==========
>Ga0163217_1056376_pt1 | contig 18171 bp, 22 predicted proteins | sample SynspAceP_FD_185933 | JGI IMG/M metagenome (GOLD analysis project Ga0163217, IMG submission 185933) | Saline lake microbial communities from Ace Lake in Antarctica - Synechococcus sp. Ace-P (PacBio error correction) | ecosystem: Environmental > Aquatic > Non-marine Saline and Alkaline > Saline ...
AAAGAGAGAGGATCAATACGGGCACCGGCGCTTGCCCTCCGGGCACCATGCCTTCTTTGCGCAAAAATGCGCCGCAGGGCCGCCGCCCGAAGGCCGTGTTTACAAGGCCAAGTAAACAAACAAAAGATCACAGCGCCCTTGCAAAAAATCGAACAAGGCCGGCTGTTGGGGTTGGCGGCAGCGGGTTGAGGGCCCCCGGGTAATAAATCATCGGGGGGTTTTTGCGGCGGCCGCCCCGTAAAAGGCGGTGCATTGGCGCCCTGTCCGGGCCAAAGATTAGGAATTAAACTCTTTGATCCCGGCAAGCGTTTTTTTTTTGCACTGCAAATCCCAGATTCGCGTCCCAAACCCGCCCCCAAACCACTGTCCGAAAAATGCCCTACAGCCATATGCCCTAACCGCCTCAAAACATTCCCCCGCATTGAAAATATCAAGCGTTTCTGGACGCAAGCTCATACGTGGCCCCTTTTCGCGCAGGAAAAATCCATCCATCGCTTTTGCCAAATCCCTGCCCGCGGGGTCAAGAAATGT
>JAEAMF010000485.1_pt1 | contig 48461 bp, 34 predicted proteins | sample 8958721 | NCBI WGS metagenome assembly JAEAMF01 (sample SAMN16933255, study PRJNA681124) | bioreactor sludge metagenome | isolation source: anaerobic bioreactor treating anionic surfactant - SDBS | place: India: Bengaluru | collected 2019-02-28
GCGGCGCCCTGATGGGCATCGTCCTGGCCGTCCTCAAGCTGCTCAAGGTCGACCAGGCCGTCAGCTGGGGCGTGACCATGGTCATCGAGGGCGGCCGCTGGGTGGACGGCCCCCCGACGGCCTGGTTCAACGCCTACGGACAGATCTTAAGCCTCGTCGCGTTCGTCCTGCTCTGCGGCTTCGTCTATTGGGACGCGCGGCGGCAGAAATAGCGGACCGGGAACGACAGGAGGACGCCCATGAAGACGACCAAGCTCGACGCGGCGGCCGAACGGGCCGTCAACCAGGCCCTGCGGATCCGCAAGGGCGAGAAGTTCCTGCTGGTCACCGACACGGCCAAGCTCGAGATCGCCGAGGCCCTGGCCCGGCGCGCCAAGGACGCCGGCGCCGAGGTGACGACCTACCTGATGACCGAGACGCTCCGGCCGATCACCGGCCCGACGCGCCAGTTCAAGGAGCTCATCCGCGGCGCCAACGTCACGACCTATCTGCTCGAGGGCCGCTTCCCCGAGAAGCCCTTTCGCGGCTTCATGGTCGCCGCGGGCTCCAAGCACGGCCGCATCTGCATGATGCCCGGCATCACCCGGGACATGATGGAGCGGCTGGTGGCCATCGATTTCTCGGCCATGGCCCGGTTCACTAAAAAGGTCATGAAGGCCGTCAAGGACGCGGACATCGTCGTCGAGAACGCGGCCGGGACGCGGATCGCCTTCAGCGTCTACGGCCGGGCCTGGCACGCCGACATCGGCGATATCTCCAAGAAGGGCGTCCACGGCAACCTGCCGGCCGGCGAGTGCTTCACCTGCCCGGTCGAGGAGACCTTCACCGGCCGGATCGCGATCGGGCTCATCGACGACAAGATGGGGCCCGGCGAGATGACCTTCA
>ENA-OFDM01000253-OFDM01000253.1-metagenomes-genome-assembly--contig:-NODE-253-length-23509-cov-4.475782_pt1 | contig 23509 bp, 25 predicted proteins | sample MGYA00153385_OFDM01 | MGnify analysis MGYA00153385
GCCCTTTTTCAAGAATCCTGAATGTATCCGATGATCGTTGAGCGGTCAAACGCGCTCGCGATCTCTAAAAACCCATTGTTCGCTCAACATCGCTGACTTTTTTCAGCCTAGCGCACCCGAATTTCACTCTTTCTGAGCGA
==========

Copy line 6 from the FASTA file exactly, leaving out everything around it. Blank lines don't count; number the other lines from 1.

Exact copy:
GCCCTTTTTCAAGAATCCTGAATGTATCCGATGATCGTTGAGCGGTCAAACGCGCTCGCGATCTCTAAAAACCCATTGTTCGCTCAACATCGCTGACTTTTTTCAGCCTAGCGCACCCGAATTTCACTCTTTCTGAGCGA